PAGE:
Six Reasons Why Most Church Strategic Planning is a Waste of Time

 Have you ever personally experienced a time-waster planning retreat?

The planning may be called lots of things like:

  • long range planning
  • vision planning
  • visioning weekend
  • goal-setting
  • strategic operations

In addition to the variety of names, the planning may be spawned for numerous reasons like facility planning, attendance decline, website design, or capital campaign initiatives to name a few. But whatever you call it and and whatever got the process started, Many pastors confess that the outcome of strategic planning  is left wanting. The usefulness of the deliverable itself—the plan, the report, the vision—is so limited, it will soon be stored in a church closet otherwise known as the strategic planning notebook graveyard.

Sound like a doomsday message? I hope not! Because a well designed vision process is one of the most exciting things to lead and experience. It’s why Auxano has eight full-time consultants (we call ourselves navigators) with dozens of Church Unique Certified and Network Navigators who practice our Vision Framing Process part-time. Literally hundreds of churches go through the process every year with amazing success!

So what are the reasons why most church strategic planning is a waste of time? 

Reason #1: Most planning deliverables have too much information.

Two weeks ago, I looked at a current strategic planning document for a church. In addition to a statement of mission and values, the plan contained 5 overarching objectives and 22 goals. It’s not unusual to see this much information. The problem with “too much: is that the only person who benefits is the executive pastor type or board member with a high need for control. It helps them feel good to have all of the objectives and goals listed in one place. The real problem is thatno one else in the organization cares that much about the goals.

Does that sound harsh? It shouldn’t. It’s not a negative commentary on the people and their motives, its a negative commentary on the model of planning. In a nutshell, a plan with too much information misses the human element. It doesn’t connect on an emotional level and doesn’t help the average person, really know what to do.

How much information should your plan have? At the summary level it should have five things: mission, values, strategy, measures and “vision proper.” Vision proper means that everyone knows the one, most important goal at any time. For certain people in the organization, there are tools for more complexity, but not much more.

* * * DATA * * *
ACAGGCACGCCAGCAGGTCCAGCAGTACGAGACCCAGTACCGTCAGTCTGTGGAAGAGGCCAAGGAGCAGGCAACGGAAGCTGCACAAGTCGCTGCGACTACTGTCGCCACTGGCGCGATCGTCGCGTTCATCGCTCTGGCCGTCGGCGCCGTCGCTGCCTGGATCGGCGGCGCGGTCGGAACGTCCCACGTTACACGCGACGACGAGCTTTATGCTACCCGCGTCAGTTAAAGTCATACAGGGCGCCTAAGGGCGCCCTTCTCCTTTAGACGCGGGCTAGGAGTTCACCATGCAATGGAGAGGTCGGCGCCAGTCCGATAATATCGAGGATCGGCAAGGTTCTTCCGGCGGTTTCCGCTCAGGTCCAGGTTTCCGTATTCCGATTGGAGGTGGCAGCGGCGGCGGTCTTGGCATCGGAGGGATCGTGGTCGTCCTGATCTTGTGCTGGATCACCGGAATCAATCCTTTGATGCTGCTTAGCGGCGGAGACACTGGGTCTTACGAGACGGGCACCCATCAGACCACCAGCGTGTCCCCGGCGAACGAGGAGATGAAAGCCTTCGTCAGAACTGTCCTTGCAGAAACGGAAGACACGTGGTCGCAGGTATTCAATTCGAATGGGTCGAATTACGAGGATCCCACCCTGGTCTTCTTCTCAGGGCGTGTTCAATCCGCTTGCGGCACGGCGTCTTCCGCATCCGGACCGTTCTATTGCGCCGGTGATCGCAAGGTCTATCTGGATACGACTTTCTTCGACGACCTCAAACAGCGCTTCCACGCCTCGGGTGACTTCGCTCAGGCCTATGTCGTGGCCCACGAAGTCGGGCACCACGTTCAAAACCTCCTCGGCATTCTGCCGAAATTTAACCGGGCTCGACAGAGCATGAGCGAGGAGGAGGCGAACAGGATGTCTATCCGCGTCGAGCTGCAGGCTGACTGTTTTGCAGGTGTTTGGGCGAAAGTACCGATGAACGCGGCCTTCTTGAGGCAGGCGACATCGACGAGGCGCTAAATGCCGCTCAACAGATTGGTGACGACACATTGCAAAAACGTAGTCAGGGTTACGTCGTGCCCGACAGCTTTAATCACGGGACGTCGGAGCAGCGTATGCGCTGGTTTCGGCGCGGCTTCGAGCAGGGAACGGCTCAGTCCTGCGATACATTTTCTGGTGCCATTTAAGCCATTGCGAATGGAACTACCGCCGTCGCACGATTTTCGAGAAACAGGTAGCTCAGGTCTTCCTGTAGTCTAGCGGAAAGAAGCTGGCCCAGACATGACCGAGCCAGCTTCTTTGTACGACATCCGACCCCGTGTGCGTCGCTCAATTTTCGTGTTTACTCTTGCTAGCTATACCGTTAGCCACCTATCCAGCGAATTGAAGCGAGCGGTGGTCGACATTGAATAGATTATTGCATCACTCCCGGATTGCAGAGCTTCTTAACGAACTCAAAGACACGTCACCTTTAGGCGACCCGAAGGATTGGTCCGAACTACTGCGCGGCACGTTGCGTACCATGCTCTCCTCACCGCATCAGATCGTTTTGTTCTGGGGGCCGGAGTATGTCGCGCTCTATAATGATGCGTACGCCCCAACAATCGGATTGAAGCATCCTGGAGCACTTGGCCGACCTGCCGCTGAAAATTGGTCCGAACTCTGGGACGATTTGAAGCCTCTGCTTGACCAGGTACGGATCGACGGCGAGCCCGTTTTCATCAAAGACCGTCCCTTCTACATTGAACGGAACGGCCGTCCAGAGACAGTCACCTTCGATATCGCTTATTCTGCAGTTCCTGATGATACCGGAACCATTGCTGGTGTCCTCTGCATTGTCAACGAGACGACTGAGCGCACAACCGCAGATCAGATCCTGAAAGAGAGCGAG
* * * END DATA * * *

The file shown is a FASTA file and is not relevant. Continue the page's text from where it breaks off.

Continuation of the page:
Reason #2: Most mission and values statements are too generic.

We have been so saturated with generic in church leadership we don’t even realize what it is any more. Here is the key principle to understand: Mission and values should be broad but not generic. They are broad because many types of activities are required to accomplish the mission and many different kinds of tasks can flow out of a deeply held value. Therefore your mission and values should be broad yet specific, rather than broad and generic. Consider these definitions to help you think about this idea:

Broad: to a great extent, ample, vast, extensive, large

Generic: applicable to all members of a group; a name not protected by trademark.

Specific: precise or particular; peculiar to somebody or something.

Applying these definitions we would say that your church’s mission should be extensive and vast, but peculiar to your church. 

Perhaps the best way to describe idea of broad yet specific is to think of oceans. There are five oceans in the world, Atlantic, Pacific, Indian, Arctic and Southern. These are broad bodies of water with complex ecosystems and each is a world of its own. But they are also specific and unique. To make the bridge to church, the better analogy might be a lake. There are over 112 millions lakes in the world larger than half an acre. Each one is peculiar, despite the fact that to a frog, each of the lakes provides for a “broad” environment.

A broad and generic mission is: love God, love people and serve our community. A broad and specific mission is: inviting people into the unexpected joy of desperate dependence on Jesus. To get to broad and specific read this post on why churches operate at less than 50% effectiveness. It will help you get past generic.

The last four reasons are below and will be unpacked in follow-up posts:

Reason #3: Most strategic plans don’t clarify how the mission is accomplished.

Reason #4: Most strategic plans for churches don’t clarify  when the mission is accomplished.